Istanbul Juxtaposed


As published in Broadsheet, Contemporary art + Visual Culture, Volume 38.1, March 2009

Istanbul Juxtaposed

There are many Istanbuls; the visible and the invisible, the global and the local, the projected and the real. The combinations of these extremes make Istanbul contemporary art what it is today. 

Visible Istanbul  

With a brief internet search and a quick flip through some guide books, we find the following entries representing Istanbul contemporary art : Contemporary Istanbul1 (the major commercial art fair sponsored by Akbank), Istanbul Modern2 (a museum primarily sponsored by the Eczacıbaşı family), the Istanbul Biennial3 (organized by the IKSV with major sponsorship by Koç Holding) and Platform Garanti4 (an art residency, archive and project space, mostly supported by Garanti Bank). Other contemporary art can be found in various spaces initiated and supported by local banks; Akbank5 and Yapıkredi6. As you can see, the banks and the ‘big three’ families of Turkey hold control over the majority of contemporary art dissemination.

Outside of Istanbul, contemporary Turkish art is becoming better known in Europe, as many countries are now coming to terms with their Turkish ‘guest workers’ now resident for two and three generations. There is also more interest in Turkish NGOs, as Turkish ‘collaborators’ are quite useful when applying for funding from the EU and other European foundations. On a smaller scale, European artists have found Istanbul an interesting location for experimental and collaborative projects of many sorts, taking their experience and documentation back home to their local audiences. 

Invisible Istanbul

The more subtle happenings within the contemporary art scene are promoted within the scene itself. Information is sent out through a few list-serves and thanks to Facebook, through dozens of event invitations, keeping those people who know where to look, up on the latest events and openings. There have been several worthy attempts to ‘map’ the art scene, resulting in some online databases and one good printed guide (see Pist List below). Alas, its hard to be unbiased in a society structured around ‘friends and family’ connections. 

Contemporary art in Istanbul is relatively young, dynamic and buzzing with activity. The general population, however, is not overly conscious of this new development. The contemporary art is located almost exclusively in the Beyoğlu area of Istanbul. To most, especially outside of this center, artists make paintings, photographs and maybe sculptures. As in many cities, Istanbul also suffers from a segregation of disciplines within the contemporary arts. Added to this, is the division between those artists educated in Europe or the States and those who have stayed in Turkey.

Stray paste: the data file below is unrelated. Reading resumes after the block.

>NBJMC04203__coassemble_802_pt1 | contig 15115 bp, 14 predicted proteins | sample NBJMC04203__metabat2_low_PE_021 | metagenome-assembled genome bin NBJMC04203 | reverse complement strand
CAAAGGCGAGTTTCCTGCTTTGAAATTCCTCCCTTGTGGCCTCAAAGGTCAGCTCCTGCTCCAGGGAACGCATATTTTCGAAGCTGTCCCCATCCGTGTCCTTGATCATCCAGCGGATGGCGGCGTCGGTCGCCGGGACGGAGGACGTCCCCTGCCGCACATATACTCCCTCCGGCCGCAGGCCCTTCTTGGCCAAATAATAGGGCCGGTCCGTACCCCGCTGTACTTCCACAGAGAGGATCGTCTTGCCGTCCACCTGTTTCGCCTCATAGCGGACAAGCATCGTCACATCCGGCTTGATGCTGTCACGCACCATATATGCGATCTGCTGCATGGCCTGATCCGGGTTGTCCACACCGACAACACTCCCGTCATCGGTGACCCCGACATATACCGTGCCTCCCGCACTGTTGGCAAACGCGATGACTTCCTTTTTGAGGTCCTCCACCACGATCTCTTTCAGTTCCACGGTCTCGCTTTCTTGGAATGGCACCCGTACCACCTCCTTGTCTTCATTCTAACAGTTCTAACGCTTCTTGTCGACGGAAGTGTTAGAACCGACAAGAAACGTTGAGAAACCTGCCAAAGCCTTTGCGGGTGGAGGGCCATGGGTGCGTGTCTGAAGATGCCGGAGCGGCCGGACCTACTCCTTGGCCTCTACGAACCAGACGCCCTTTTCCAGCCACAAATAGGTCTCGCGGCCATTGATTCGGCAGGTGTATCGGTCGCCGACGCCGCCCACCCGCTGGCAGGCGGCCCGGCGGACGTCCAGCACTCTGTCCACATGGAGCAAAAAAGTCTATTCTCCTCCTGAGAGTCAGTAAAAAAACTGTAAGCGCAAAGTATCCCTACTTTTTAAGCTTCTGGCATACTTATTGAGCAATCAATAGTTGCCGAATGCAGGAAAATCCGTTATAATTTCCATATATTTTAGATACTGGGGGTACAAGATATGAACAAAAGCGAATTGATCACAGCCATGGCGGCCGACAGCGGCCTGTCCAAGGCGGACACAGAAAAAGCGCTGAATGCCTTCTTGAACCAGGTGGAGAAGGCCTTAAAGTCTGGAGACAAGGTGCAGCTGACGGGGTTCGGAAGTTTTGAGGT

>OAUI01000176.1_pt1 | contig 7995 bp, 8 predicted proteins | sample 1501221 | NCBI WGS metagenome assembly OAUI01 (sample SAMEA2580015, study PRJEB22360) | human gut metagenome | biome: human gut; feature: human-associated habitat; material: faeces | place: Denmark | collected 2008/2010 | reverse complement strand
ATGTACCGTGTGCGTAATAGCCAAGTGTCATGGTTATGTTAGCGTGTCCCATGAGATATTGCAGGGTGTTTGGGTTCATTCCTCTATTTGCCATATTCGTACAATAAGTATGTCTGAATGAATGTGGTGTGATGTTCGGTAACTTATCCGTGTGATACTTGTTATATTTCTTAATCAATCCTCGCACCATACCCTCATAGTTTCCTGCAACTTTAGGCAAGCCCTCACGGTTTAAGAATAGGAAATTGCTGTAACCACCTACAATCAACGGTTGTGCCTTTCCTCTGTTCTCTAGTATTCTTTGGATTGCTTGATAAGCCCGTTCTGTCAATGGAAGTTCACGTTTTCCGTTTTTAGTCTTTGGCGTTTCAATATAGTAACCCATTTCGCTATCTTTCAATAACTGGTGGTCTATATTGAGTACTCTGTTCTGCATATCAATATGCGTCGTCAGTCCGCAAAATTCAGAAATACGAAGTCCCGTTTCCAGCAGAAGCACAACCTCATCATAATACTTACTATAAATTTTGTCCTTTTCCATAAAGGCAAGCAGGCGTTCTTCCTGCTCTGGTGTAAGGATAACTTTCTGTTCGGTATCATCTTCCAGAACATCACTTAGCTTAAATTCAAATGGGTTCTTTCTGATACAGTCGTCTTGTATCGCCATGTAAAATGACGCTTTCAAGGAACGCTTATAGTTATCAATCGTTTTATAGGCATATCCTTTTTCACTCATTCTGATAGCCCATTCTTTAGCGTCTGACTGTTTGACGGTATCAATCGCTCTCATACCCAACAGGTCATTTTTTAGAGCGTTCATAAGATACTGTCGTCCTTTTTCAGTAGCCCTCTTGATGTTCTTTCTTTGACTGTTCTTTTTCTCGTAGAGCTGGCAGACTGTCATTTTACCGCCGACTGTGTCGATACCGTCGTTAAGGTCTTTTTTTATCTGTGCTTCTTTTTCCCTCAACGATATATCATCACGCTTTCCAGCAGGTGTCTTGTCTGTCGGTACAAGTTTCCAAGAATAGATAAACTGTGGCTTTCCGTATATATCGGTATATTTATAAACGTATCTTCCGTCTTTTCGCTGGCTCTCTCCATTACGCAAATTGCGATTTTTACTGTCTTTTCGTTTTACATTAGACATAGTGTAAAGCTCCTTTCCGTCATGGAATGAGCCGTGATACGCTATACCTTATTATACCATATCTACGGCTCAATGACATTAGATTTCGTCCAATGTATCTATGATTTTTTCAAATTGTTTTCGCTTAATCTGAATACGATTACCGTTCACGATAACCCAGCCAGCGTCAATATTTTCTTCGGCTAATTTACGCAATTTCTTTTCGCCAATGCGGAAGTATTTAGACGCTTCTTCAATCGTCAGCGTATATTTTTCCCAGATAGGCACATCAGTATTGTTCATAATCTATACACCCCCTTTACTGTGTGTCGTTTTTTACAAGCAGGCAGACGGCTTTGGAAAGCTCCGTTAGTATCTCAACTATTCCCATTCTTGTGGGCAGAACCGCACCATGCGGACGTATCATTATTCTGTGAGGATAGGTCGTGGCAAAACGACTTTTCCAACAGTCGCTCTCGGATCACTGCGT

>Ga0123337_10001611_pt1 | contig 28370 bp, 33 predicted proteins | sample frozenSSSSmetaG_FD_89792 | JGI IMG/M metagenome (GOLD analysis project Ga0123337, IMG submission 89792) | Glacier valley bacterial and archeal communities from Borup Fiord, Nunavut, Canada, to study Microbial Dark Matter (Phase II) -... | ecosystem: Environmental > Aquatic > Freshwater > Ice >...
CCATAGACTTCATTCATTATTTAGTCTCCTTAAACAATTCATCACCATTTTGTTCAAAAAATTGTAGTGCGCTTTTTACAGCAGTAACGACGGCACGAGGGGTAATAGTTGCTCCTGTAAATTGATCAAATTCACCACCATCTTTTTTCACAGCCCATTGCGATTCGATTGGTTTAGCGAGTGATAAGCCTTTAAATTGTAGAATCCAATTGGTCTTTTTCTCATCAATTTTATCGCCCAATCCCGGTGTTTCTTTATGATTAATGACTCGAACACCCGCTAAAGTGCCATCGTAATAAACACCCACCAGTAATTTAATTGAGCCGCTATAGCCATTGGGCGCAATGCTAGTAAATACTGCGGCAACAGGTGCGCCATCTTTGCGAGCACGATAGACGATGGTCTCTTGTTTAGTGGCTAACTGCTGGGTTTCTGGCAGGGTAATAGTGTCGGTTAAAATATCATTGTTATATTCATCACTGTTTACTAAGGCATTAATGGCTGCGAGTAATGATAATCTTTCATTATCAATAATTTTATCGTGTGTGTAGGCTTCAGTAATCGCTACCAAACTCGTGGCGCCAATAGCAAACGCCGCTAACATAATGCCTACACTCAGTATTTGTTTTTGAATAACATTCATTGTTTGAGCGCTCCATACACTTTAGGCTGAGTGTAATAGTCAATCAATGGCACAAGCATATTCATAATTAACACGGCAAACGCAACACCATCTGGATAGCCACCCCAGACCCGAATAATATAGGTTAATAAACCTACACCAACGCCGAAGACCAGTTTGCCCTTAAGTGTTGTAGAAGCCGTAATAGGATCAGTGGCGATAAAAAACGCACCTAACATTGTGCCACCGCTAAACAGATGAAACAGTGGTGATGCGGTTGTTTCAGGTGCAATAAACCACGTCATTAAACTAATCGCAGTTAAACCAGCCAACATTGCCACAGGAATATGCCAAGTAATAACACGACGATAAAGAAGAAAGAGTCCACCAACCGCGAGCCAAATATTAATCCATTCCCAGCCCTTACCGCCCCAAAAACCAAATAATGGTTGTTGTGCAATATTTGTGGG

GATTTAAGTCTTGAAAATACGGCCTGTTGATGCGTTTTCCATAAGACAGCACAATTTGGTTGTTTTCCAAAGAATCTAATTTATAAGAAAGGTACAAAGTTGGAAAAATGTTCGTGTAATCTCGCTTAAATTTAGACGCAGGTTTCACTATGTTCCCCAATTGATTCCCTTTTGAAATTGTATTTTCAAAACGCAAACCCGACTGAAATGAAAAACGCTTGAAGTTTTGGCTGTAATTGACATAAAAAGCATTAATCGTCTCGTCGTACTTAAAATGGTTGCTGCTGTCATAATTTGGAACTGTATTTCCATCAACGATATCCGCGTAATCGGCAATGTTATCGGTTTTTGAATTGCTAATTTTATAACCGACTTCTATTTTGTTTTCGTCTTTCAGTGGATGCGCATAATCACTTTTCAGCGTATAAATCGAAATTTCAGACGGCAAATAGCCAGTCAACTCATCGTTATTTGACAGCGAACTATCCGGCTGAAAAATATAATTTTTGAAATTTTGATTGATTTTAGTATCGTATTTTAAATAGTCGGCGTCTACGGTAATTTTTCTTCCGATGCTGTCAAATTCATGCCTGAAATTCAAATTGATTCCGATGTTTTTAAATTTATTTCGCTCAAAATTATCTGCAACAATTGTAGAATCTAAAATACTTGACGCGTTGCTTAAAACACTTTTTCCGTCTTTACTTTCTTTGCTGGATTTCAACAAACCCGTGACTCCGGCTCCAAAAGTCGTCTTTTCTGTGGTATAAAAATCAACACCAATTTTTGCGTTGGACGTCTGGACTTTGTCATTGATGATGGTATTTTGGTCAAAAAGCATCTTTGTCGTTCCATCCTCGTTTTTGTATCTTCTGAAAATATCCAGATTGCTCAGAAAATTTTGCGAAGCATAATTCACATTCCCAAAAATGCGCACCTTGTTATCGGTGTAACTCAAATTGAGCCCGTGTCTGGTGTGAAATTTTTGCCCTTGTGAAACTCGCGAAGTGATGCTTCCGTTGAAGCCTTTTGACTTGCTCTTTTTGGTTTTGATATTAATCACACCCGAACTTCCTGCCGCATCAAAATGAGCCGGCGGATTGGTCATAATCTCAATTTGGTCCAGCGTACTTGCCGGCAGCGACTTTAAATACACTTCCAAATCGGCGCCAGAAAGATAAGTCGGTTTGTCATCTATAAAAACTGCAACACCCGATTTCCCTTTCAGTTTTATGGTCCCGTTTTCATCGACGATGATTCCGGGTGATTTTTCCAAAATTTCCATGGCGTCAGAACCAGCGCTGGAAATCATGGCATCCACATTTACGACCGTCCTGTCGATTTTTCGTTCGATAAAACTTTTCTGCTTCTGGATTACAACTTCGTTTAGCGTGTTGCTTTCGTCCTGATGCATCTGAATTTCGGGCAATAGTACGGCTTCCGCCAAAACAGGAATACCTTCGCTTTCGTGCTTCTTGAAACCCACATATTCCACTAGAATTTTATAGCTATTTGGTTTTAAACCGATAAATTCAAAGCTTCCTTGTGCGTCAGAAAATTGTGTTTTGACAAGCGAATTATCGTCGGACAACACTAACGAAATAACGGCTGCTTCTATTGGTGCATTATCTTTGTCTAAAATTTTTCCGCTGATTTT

National and local politics also enter into the art world. Ever-present in Turkey, they are discussed at nearly every dinner and in every publication. Turkey’s position, within itself and with its neighbors, is one of endlessly complex histories. There have recently been several interesting fusions of arts groups, social organisations and local politics, specifically following the assassination of Armenian editor and journalist Hrant Dink and the continuing struggle of gay, lesbian, bisexual and transgender platform Lambda7. Groups such as the ‘Sulukule Platform’8, in addition to being a force against local politics towards the Roma people and their historical living-space, have engaged in festival-making. The ’40 days 40 nights Sulukule’9 event brought together artists, architects, guests, locals and urban planners in celebration of the area’s culture and in protest to its destruction. In the broader artistic sense, the danger becomes that individual artists hide behind their politics, allowing political causes to be the primary content of their work, or, to disconnect completely, avoiding the loaded chaos of reality, creating work they feel could enter the European market in a neutral fashion. In either case, artists struggle for their voice, which never seems to be Western enough for the Turks or Turkish enough for the West. 

Global Istanbul

All Istanbul-based contemporary artists are well aware of the inevitable ‘Biennial cycle’, the world-famous curators, critics, observers and partiers that descend upon the city every other year. The biennial has created a place for Istanbul in the global arts circuit and it is perceived as one biennial that is ‘still interesting’. In addition to the official biennial events, most every gallery and project space in town has a major opening, seeking their share of the global spotlight. The biennial supports some of these side projects, but mostly through visibility, lacking the budget to allow a professional level of production. The Biennial has a history; the first one taking place in 1987, with the first international curator invited in 1995. The biennial is organized by the IKSV10 (Istanbul Foundation for Culture and the Arts) as one of the many major festivals they produce. Typical of many Turkish Institutions, IKSV suffers from extreme hierarchy; the very enthusiastic mid and lower level staff are allowed little decision-making power. The biennial routinely creates a lot of false expectations and disappointment among local artists, as it is far too easy to forget that it is in fact an internationally curated, internationally supported event located IN Istanbul, not coming FROM Istanbul itself. 

Istanbul is also home to two international art fairs, the more respected one being Contemporary Istanbul, now in its third year. A loosely curated event, the fair hosts nearly every Turkish gallery and a dozen or so from Europe and Asia. These events certainly have their work cut out for them in the future. The hope is that the fair will be a major stimulator of the Istanbul art market, which despite the rapidly growing number of millionaires and billionaires in Turkey, is in its infancy. With a few notable exceptions, most galleries in Istanbul are owned as a hobby by wealthy individuals, or are created in order to support artists. Many emerging artists pay, from their pocket, a good portion of costs of their first exhibitions. The results are often frustrating; no feedback, no sales, no communication. Recently, in addition to the successful Galerist11, X-ist12 and Galeri Nev13, the recent year have seen the birth of some exciting new endeavors, Outlet Istanbul14 and Galeri Splendid15